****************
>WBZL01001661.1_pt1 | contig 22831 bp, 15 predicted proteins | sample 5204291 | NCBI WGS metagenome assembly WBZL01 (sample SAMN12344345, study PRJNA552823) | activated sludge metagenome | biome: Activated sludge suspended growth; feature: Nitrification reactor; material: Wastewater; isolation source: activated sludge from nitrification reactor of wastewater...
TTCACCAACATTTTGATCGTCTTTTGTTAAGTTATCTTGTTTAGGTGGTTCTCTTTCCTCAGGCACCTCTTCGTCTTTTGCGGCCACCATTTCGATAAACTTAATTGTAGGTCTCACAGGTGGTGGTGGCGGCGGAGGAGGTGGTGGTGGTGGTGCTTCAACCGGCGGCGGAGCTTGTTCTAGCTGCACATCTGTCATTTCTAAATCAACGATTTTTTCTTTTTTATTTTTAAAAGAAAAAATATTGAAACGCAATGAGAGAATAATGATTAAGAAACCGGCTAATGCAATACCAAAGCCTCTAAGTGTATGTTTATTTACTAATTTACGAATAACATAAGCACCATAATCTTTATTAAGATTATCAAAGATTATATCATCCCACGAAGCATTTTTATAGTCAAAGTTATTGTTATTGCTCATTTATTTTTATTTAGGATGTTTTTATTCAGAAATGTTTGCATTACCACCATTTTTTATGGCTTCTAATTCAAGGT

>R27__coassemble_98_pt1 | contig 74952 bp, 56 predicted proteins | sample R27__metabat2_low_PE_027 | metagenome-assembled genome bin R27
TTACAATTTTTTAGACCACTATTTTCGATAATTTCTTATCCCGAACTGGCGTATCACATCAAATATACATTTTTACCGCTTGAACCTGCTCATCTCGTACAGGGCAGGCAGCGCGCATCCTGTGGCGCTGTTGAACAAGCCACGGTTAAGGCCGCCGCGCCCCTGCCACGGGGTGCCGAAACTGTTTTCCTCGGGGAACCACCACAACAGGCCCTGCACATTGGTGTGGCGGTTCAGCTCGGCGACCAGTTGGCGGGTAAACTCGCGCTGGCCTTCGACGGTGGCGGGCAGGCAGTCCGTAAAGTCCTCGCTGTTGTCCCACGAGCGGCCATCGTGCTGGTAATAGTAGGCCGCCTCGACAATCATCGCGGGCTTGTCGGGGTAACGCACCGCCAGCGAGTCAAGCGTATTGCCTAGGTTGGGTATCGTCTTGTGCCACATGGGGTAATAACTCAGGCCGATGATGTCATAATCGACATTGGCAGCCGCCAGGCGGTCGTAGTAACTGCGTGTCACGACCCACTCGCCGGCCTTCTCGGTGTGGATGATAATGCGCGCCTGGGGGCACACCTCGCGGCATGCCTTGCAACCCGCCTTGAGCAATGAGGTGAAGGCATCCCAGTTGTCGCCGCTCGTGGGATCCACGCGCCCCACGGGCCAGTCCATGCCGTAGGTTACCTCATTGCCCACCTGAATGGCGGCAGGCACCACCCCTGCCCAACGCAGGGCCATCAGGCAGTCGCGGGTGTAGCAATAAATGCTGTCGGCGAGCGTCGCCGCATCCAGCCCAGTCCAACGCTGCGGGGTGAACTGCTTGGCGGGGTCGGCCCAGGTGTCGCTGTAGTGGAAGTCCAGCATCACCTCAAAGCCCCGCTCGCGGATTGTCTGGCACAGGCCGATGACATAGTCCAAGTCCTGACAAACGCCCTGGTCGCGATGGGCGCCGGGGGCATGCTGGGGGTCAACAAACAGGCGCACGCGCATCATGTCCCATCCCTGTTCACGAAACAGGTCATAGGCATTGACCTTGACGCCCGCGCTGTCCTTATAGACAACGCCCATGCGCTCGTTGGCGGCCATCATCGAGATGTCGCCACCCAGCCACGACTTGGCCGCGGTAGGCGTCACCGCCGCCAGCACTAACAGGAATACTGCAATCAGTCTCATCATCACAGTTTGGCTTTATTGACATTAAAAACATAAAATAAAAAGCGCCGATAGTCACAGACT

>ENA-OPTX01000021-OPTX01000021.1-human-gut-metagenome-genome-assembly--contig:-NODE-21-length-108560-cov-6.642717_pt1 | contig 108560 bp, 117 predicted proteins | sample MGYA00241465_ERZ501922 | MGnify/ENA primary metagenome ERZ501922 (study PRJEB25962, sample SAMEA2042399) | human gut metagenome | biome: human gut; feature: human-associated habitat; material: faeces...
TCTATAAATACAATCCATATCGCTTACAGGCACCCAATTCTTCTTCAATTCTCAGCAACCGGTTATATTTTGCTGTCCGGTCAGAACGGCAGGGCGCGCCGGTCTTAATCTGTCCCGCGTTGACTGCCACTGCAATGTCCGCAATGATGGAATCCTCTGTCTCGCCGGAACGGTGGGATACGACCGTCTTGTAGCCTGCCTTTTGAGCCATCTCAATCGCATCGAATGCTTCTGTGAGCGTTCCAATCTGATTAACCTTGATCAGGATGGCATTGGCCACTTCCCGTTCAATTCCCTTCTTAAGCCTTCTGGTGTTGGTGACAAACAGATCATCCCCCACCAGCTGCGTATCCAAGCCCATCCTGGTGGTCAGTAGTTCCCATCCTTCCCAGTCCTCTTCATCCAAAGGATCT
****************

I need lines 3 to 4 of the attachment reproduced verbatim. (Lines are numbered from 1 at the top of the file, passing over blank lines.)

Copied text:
>R27__coassemble_98_pt1 | contig 74952 bp, 56 predicted proteins | sample R27__metabat2_low_PE_027 | metagenome-assembled genome bin R27
TTACAATTTTTTAGACCACTATTTTCGATAATTTCTTATCCCGAACTGGCGTATCACATCAAATATACATTTTTACCGCTTGAACCTGCTCATCTCGTACAGGGCAGGCAGCGCGCATCCTGTGGCGCTGTTGAACAAGCCACGGTTAAGGCCGCCGCGCCCCTGCCACGGGGTGCCGAAACTGTTTTCCTCGGGGAACCACCACAACAGGCCCTGCACATTGGTGTGGCGGTTCAGCTCGGCGACCAGTTGGCGGGTAAACTCGCGCTGGCCTTCGACGGTGGCGGGCAGGCAGTCCGTAAAGTCCTCGCTGTTGTCCCACGAGCGGCCATCGTGCTGGTAATAGTAGGCCGCCTCGACAATCATCGCGGGCTTGTCGGGGTAACGCACCGCCAGCGAGTCAAGCGTATTGCCTAGGTTGGGTATCGTCTTGTGCCACATGGGGTAATAACTCAGGCCGATGATGTCATAATCGACATTGGCAGCCGCCAGGCGGTCGTAGTAACTGCGTGTCACGACCCACTCGCCGGCCTTCTCGGTGTGGATGATAATGCGCGCCTGGGGGCACACCTCGCGGCATGCCTTGCAACCCGCCTTGAGCAATGAGGTGAAGGCATCCCAGTTGTCGCCGCTCGTGGGATCCACGCGCCCCACGGGCCAGTCCATGCCGTAGGTTACCTCATTGCCCACCTGAATGGCGGCAGGCACCACCCCTGCCCAACGCAGGGCCATCAGGCAGTCGCGGGTGTAGCAATAAATGCTGTCGGCGAGCGTCGCCGCATCCAGCCCAGTCCAACGCTGCGGGGTGAACTGCTTGGCGGGGTCGGCCCAGGTGTCGCTGTAGTGGAAGTCCAGCATCACCTCAAAGCCCCGCTCGCGGATTGTCTGGCACAGGCCGATGACATAGTCCAAGTCCTGACAAACGCCCTGGTCGCGATGGGCGCCGGGGGCATGCTGGGGGTCAACAAACAGGCGCACGCGCATCATGTCCCATCCCTGTTCACGAAACAGGTCATAGGCATTGACCTTGACGCCCGCGCTGTCCTTATAGACAACGCCCATGCGCTCGTTGGCGGCCATCATCGAGATGTCGCCACCCAGCCACGACTTGGCCGCGGTAGGCGTCACCGCCGCCAGCACTAACAGGAATACTGCAATCAGTCTCATCATCACAGTTTGGCTTTATTGACATTAAAAACATAAAATAAAAAGCGCCGATAGTCACAGACT